Sacramento - Mar 03, 2003
After years of uncertainty, the strange "Pluto War" over whether to launch a Pluto flyby spacecraft in the near future is finally almost completely over -- and Pluto won.
We'll get to that "almost" part in a moment. But right now, the January 2006 launch of the "New Horizons" spacecraft designed by the Applied Physics Laboratory of Johns Hopkins University -- which both NASA Headquarters and the Bush White House strongly opposed as recently as late last year -- now seems a near-certainty.
The reason is simply that the scientific case for it was so strong that last summer the planetary science community united virtually unanimously behind it -- forcefully rejecting any attempts by the new NASA Administrator Sean O'Keefe to replace it with a vehicle which would be launched too late to re-accelerate itself toward Pluto with a gravity-assist flyby of Jupiter, and would instead have to use a large and expensive ion drive powered either by big solar arrays or by a small and hard-to-develop nuclear reactor.
The case for the non-ion drive "New Horizons" probe was simply too strong and made too much sense. Last fall, both the House and Senate Appropriations Committees tentatively added $105 million for this mission to NASA's FY 2003 budget -- which, along with the $15 million already favored by Bush to begin the "New Frontiers" series of medium-cost Solar System probes, would be enough to initiate the project for a 2006 launch.
Then suddenly still another stumbling block appeared -- the unexpected GOP takeover of the Senate, combined with the White House's new insistence on major new cuts in the federal budget.
Since Congress had been unable to finalize the country's FY 2003 budget before the end of last year, this raised the strong possibility that the White House might very well impose a last-second re-cancellation of the FY 2003 funding for New Horizons.
The initial design studies of the spacecraft indicated that it could be made 24 kg lighter than expected. This, in turn, would have made it possible -- if worst came to worst -- for New Horizons to be launched directly to Pluto in February 2007, without either a Jupiter flyby OR an ion drive. Thus, it could be possible to delay its launch for a year -- as the White House and NASA originally wanted -- and still send it to Pluto.
But a 2007 launch would definitely have been inferior scientifically. It would have arrived at Pluto four or five years later than a 2006 launch with a Jupiter flyby -- at about the final deadline set by NASA to be reasonably certain of arriving before the planet's atmosphere freezes out as it moves farther away from the Sun on its elliptical orbit.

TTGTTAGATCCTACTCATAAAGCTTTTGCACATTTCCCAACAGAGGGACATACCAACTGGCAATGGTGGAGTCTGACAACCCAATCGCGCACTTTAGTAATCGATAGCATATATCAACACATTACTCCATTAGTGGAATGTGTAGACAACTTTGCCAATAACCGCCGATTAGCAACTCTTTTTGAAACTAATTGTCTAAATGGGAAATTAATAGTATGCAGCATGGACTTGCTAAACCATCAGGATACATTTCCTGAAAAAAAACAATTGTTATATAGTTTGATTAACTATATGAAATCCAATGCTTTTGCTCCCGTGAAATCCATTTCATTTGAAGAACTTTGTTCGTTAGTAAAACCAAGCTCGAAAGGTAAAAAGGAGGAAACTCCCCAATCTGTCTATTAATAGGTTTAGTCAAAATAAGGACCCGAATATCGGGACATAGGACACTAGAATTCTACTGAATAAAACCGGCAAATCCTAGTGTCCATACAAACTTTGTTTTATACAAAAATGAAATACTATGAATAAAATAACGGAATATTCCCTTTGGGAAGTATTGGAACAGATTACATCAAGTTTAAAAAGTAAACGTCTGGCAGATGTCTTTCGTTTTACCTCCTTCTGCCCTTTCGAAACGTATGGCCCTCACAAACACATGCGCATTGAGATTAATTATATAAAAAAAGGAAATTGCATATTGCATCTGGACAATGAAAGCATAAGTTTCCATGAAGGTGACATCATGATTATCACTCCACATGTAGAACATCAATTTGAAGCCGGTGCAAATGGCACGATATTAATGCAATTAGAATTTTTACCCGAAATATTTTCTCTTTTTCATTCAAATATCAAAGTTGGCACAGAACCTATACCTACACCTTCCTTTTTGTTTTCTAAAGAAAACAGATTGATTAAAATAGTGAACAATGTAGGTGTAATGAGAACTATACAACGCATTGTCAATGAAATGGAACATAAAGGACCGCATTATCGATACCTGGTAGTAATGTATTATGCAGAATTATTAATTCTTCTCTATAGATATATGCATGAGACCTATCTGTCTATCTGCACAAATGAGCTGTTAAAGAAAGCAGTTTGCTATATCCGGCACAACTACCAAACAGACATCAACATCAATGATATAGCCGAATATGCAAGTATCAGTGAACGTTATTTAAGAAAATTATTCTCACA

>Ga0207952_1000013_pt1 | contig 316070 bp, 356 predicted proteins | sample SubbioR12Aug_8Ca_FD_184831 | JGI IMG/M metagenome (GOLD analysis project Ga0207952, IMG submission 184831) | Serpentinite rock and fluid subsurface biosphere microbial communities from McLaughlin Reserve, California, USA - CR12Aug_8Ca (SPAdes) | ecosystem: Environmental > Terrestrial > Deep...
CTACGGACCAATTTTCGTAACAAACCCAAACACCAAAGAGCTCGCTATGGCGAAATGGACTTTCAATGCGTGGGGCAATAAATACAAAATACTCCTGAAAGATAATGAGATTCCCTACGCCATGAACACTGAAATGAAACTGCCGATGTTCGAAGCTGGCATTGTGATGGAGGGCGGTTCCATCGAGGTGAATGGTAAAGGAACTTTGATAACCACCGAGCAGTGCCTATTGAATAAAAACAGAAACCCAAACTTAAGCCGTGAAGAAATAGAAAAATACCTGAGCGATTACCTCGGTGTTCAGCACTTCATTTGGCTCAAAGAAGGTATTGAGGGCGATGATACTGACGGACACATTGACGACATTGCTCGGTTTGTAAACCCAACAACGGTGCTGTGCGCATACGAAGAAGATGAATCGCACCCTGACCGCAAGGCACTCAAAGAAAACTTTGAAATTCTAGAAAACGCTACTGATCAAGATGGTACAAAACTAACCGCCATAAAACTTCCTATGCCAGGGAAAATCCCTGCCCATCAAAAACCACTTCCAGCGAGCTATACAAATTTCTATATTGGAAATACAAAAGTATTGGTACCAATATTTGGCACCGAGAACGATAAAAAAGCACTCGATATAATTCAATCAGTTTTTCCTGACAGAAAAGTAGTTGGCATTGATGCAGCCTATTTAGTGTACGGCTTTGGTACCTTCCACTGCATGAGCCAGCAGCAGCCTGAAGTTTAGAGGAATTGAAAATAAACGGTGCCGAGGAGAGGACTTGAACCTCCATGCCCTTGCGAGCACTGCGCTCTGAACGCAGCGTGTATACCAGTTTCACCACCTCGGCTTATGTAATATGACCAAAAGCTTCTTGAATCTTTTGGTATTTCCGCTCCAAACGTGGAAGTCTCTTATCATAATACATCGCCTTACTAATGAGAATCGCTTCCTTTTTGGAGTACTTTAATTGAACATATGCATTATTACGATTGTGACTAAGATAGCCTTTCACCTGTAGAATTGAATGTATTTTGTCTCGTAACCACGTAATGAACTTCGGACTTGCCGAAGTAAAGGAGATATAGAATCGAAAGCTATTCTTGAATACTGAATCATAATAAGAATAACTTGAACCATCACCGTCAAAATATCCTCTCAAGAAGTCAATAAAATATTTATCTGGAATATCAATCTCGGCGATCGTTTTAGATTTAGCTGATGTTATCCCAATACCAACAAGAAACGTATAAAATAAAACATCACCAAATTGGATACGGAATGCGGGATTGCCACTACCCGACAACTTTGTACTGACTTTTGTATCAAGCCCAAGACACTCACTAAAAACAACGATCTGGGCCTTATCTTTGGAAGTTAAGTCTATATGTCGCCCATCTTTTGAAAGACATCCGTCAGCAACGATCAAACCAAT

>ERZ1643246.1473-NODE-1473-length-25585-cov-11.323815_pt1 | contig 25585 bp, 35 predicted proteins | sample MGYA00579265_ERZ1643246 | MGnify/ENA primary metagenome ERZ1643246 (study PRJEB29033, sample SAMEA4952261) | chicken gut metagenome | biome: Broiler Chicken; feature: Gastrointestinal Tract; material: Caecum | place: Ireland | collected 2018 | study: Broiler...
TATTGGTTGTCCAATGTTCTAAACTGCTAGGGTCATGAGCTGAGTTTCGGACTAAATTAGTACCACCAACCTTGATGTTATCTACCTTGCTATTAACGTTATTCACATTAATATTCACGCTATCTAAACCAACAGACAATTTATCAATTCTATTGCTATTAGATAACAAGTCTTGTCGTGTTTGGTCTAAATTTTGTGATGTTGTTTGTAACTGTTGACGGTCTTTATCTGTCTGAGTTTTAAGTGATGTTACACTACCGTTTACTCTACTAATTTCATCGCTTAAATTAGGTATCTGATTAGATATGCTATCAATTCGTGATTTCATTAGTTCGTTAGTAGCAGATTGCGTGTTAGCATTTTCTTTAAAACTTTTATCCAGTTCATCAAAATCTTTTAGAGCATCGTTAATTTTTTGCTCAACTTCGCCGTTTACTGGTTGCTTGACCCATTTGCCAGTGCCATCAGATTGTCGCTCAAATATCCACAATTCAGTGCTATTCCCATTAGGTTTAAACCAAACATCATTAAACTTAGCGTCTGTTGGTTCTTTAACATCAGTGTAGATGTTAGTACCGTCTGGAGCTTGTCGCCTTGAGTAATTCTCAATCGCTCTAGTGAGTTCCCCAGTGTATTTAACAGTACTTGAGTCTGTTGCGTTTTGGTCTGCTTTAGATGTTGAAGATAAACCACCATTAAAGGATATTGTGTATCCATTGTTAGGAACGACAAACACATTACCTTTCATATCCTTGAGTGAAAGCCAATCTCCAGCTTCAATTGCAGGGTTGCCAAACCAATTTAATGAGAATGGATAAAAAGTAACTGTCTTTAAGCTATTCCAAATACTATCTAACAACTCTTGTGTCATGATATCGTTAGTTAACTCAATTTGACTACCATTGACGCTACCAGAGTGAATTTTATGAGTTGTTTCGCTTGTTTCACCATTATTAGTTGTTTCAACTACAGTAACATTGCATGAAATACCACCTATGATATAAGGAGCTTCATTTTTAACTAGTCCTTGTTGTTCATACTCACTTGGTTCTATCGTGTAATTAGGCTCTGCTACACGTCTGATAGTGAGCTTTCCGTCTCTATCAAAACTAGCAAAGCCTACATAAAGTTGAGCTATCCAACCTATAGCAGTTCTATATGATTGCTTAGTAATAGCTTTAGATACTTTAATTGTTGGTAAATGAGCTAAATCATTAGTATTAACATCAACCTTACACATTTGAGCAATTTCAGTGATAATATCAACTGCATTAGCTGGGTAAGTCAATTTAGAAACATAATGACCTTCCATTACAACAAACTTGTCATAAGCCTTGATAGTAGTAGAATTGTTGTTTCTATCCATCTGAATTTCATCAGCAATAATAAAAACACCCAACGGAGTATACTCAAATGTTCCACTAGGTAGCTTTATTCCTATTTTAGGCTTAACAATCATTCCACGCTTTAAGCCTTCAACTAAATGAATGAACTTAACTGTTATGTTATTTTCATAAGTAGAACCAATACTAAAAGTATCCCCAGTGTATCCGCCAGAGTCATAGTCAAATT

This would also be at a time when more and more of the planet's south polar region will be shrouded in continual darkness for the next two centuries because of its extreme axial tilt combined with its motion around the Sun, and thus cannot be photographed.
And the longer flight would also add to the probe's operating cost, reduce its reliability, and lead to greater decay of its plutonium power source before arrival at Pluto -- probably forcing it to observe the planet with only one scientific instrument at a time, instead of several instruments simultaneously.
Nevertheless, as late as mid-January the new odds still seemed to be against its approval for 2006 -- especially after the Senate decided to provide additional funding to several popular domestic programs by making an additional "across the board" percentage cut in the budgets of other agencies, including NASA.
However, the final House-Senate conference to resolve the budgets then favored by the two bodies produced an astonishing result on Feb. 12. In 2002, the Senate had favored a hike of $200 million in the Science, Astronautics and Technology ("SAT") division of NASA's budget over Bush's FY 03 request, while the House had favored a $300 million hike.
But, instead of actually cutting several hundred million dollars out of NASA's budget as expected, the two houses ended up "compromising" on a final spending figure considerably higher than either had previously backed, at the same time that they made major cuts many other branches of the federal government!
They finally ended up increasing spending on the SAT division by over $363 million. (They also increased FY 03 spending on the "Human Spaceflight" division of NASA by $50 million over Bush's original request, largely to cover the investigation of the Columbia disaster.)
Pluto at APL
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Do Pluto's Other Children Hide In The Shadow Of Charon
Boulder - Feb 25, 2003
Pluto has only one known satellite - Charon - discovered in 1978 by American astronomer James Christy. At slightly more than half the diameter of Pluto, Charon's 1,200-kilometer diameter makes it the undisputed "relative size" king of solar system satellites.
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